Peter Gambi, Alvin Pierce's best friend, calls to Jeff from a local apartment's second story. Giambi has been keeping tabs on Jefferson's family, taking care of them after Alvin died. He suggests to Jefferson that he use his power to save people and mete out justice.

The other hoodlum from the box theft confronts Pierce as he walks in toward his office, and indicates that Pierce shouldn't mess with him. The kid tosses a cigarette, and it lights a 100 on the ground, burning Jefferson's office.

Jefferson spars with the firefighters for not coming, then calls the students together to indicate that his briefcase is now his office, and that their goal is to learn.

Lynn talks about the difficulty of her day. Jefferson tells her to find a new job, but she refuses, trying to change the system from the inside. Jefferson gets a call and runs off into the night.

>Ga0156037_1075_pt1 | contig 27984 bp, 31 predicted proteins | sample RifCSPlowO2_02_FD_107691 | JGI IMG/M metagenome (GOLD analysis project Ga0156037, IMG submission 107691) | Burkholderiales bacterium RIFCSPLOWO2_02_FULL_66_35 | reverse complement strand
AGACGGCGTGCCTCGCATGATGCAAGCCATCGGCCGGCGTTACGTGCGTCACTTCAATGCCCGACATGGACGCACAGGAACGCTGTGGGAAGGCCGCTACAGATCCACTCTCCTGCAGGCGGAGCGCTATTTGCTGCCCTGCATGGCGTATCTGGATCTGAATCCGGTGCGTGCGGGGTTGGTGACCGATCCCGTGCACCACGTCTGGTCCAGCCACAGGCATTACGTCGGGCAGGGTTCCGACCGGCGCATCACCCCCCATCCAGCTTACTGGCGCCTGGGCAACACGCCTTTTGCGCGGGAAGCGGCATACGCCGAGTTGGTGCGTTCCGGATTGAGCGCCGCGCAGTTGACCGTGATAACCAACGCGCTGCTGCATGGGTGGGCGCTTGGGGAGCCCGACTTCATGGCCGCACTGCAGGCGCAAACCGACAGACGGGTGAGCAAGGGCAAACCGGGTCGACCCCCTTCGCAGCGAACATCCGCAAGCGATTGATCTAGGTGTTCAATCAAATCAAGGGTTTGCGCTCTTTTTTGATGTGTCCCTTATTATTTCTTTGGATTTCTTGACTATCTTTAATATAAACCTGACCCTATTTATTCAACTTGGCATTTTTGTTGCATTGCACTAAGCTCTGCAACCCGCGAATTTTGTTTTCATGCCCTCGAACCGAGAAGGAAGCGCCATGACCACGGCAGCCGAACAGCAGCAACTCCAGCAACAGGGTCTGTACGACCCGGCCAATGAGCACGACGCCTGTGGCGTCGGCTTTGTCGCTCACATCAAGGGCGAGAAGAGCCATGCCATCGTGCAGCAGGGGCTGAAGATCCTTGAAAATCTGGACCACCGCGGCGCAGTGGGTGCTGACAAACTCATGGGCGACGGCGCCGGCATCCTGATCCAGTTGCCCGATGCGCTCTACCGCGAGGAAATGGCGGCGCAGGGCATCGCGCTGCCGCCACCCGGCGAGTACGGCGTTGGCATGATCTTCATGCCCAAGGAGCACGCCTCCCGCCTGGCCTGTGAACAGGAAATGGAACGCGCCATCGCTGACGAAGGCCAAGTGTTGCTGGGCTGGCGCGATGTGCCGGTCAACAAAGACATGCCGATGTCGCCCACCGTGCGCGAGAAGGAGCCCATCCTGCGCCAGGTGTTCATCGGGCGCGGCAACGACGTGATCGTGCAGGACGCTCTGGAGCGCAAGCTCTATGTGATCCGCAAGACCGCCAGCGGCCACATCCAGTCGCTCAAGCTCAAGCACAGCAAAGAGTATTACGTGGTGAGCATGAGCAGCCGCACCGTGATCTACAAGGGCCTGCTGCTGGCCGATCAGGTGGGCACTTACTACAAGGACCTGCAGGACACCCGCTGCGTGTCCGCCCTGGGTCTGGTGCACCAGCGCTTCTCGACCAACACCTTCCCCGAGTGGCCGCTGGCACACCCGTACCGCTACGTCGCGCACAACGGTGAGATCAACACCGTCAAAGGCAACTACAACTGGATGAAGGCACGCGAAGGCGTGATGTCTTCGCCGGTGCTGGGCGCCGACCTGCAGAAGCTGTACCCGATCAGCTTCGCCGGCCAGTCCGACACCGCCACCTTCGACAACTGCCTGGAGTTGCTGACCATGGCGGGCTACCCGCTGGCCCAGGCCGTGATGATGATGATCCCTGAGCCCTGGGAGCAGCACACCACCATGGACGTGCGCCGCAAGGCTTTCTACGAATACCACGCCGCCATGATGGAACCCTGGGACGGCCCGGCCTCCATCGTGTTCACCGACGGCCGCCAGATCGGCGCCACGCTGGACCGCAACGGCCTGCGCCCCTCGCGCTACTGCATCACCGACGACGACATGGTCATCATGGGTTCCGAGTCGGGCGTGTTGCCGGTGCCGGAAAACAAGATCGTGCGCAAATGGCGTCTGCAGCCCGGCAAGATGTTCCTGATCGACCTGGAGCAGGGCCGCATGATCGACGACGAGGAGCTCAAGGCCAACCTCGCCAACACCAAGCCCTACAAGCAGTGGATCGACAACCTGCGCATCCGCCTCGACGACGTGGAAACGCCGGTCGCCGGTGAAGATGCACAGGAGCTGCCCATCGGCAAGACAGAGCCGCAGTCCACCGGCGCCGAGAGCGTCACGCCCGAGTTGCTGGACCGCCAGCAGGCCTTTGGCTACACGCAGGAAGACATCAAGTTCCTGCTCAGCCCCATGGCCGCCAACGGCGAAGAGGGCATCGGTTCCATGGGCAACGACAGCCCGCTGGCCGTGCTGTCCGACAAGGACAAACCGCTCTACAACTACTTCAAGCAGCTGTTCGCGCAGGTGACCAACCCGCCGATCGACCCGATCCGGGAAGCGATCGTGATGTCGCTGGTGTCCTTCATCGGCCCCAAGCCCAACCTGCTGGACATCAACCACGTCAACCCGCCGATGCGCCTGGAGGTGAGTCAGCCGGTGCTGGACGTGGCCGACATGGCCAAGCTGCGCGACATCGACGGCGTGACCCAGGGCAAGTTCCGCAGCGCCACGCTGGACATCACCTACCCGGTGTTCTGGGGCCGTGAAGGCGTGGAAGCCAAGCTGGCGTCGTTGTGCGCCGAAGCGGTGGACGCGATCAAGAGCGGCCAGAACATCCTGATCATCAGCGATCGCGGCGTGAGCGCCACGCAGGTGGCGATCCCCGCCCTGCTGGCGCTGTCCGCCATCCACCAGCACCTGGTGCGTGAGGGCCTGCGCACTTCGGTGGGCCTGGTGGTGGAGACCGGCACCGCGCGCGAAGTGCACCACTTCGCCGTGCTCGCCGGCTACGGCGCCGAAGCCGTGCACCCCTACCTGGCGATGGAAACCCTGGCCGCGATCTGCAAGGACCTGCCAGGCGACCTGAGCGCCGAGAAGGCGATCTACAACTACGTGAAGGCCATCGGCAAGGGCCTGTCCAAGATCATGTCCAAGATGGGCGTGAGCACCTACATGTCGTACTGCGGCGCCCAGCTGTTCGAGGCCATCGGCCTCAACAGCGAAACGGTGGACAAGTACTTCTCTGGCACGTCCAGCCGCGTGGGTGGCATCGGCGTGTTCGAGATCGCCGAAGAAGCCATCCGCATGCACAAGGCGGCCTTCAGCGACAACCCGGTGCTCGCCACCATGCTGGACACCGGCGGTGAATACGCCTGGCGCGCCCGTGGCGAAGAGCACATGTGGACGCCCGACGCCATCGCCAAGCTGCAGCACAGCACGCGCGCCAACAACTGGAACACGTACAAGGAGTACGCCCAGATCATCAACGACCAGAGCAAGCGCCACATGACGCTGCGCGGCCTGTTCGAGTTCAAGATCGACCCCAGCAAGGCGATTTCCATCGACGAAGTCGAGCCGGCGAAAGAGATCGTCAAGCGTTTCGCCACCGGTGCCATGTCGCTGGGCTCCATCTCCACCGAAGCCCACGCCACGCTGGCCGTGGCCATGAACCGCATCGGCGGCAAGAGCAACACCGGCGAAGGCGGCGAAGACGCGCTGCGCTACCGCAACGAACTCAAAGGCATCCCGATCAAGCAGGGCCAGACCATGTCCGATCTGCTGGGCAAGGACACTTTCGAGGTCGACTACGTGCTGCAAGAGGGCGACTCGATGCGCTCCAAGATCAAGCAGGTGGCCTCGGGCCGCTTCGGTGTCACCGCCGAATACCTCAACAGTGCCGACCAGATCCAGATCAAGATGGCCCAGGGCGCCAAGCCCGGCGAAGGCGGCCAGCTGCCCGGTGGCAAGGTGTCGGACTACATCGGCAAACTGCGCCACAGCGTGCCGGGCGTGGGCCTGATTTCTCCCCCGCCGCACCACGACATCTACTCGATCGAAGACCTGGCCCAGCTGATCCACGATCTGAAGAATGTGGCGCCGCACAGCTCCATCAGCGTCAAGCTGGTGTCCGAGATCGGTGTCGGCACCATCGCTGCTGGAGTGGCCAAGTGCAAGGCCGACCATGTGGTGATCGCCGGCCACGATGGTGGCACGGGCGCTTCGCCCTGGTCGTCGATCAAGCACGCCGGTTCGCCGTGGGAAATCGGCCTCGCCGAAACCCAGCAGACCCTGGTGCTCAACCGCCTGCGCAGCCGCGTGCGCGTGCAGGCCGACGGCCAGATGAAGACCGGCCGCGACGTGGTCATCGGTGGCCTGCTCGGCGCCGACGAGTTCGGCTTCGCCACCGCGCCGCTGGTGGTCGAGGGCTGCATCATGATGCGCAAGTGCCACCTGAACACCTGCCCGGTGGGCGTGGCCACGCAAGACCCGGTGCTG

At the school, he finds Earl stabbed into his trophy case, dead. As he calls the police, his eyes spark with lightning as he demands an investigation after being blown off by corrupt cops.

5Story - 5: Damned fine character work, top to bottom, and longtime readers know that's my favorite thing to find in a comic book. Beyond that, it has dilemmas I personally relate to, another plus, and a strong core cast.

I lived in a crappy area in a crappy neighborhood for five years before recently moving, and day to day reality caused me to have a gun loaded next to my bed. Men were tazed on my front lawn, and violence and gang activity, coupled with drugs, made it so I couldn't sleep the night. When I read that line about Jefferson being unable to sleep, and his wife worrying for him, I was absolutely hooked.

Now, granted, my area was no Suicide Slum, but I did have a bullet go through my window, and I did have a guy try and run me off the road with his car, and I did see drug deals from my kitchen. It's hard to explain what that mentality does to someone, and it's even harder now that I've left, because I feel like I gave up. Like I could have made a difference, and I ran, and yet here's Jefferson, stepping in there and deciding to make a difference. That's a key empathy point for me.